"In patients with a BMI <18.5 kg/m2 it is likely that additional input will be required from a dietician to maximise oral nutritional intake from food at the same time as ONS. Ideally any COPD patient identified as at risk of malnutrition should be referred to a dietician, however, this is not always possible in the community setting," Dr Elia said.

Limitations of the current meta-analysis include a limited number of included studies (13 totals, with 10 judged to be of poor quality). The fact that most trials used ONS is another limitation; the data are "weak or lacking" for other forms of nutritional support (e.g., snacks) or dietary modification/fortification.

The authors also point out that 10 of the 13 trials were done before 2000, when the first Cochrane Review on the topic - which included most of the current evidence - concluded that nutritional support has no effect on COPD.

Differences in methodology

"This may have dampened interest in the field; however, it is hoped that the positive findings of this review will highlight the need to undertake further work, including an examination of the interactions that might exist between nutritional supplementation and factors such as malnutrition, inflammatory status, and graded physical activity in both stable disease and infective exacerbations of COPD," the authors conclude.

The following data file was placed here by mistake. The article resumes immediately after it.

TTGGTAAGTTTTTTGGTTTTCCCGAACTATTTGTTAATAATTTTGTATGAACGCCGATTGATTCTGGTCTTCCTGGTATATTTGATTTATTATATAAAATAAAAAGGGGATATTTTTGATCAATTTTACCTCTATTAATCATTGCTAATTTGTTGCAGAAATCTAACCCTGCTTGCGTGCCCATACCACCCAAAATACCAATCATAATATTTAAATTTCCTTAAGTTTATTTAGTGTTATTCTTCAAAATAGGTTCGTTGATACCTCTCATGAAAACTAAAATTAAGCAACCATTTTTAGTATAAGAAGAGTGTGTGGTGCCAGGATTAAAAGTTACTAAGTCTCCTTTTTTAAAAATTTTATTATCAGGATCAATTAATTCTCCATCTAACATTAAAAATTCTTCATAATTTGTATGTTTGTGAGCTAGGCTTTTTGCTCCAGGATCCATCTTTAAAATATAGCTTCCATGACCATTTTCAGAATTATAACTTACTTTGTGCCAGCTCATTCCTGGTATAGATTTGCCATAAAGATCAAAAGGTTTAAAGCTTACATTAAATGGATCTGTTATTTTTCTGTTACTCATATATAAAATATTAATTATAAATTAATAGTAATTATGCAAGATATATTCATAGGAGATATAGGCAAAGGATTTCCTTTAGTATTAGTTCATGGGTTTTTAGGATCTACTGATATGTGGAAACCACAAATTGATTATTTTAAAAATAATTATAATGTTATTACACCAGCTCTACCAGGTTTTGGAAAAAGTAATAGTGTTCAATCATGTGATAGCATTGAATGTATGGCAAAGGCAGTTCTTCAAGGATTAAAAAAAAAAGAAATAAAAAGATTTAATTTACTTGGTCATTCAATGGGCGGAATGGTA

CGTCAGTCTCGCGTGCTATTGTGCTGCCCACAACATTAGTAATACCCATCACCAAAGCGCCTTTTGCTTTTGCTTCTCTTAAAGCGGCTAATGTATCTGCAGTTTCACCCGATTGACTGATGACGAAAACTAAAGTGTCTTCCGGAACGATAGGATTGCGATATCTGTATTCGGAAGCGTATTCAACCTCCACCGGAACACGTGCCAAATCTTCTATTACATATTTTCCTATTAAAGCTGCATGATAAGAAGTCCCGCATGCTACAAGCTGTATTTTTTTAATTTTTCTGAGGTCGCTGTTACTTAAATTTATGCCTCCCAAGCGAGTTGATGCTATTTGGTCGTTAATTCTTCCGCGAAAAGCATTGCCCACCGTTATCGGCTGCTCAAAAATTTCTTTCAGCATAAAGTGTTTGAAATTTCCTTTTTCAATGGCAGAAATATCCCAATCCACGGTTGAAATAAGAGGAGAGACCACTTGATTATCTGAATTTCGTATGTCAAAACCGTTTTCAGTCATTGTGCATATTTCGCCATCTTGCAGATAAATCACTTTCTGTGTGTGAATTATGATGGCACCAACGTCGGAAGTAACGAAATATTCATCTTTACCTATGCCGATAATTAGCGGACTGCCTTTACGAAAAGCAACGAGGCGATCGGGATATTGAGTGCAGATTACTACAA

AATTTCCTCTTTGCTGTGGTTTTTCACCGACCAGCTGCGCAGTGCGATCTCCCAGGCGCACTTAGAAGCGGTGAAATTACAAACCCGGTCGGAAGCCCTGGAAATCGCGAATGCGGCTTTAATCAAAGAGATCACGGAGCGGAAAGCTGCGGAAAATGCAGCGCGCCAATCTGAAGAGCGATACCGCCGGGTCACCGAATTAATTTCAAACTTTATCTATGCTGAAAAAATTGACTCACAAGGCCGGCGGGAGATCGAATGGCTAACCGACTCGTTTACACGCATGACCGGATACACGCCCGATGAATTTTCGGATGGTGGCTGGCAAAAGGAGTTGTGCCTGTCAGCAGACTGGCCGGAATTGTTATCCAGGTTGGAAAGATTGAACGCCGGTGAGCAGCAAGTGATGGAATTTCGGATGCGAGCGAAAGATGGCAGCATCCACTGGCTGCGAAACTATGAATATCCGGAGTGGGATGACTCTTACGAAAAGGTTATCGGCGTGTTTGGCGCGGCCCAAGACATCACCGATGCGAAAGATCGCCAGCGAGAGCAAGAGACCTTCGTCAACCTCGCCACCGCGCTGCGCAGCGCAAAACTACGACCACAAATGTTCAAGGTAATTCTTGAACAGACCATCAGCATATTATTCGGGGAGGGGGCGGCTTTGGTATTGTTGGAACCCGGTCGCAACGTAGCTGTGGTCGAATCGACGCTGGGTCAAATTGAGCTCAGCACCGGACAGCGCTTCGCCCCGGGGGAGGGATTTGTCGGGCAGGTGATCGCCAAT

One of the authors on the paper is an employee of Nutricia Ltd. None of the other authors declared a conflict of interest.

Dr Ivone Martins Ferreira from Toronto Western Hospital and McMaster University, Ontario, Canada, who was not involved in this review but did work on a 2005 Cochrane Database Review of nutritional supplementation in stable COPD, told Reuters Health: "It is reassuring to see that a different group of researchers performed a very similar search and meta-analysis and included exactly the same papers that we included in our previous meta-analysis, suggesting that we did not exclude relevant papers. Interestingly, the results are different than ours. The authors did state that this was due to a difference in methodology."

Results will lead to further trials

"We did not find evidence of statistically significant improvement in weight or anthropometric measures. Collins and colleagues apparently did find significant improvement. It would be interesting to know if the difference between results was due, in part, to the fact they did not include data in the meta-analysis for mid-arm muscle circumference from at least two included papers," Dr Ferreira commented.

"Our hope is that these results will stimulate discussion and hopefully lead to further trials. Plurality of opinions has always contributed to the advancement of science, as it always promotes revisions and an improvement in outcomes; and improvement in outcomes in COPD is our ultimate goal."

In particular, Dr Ferreira added, "studies to evaluate combinations of enhanced nutrition, anti-inflammatory supplements, exercise, etc., are welcomed and needed."

(Megan Brooks, Reuters Health, May 2012)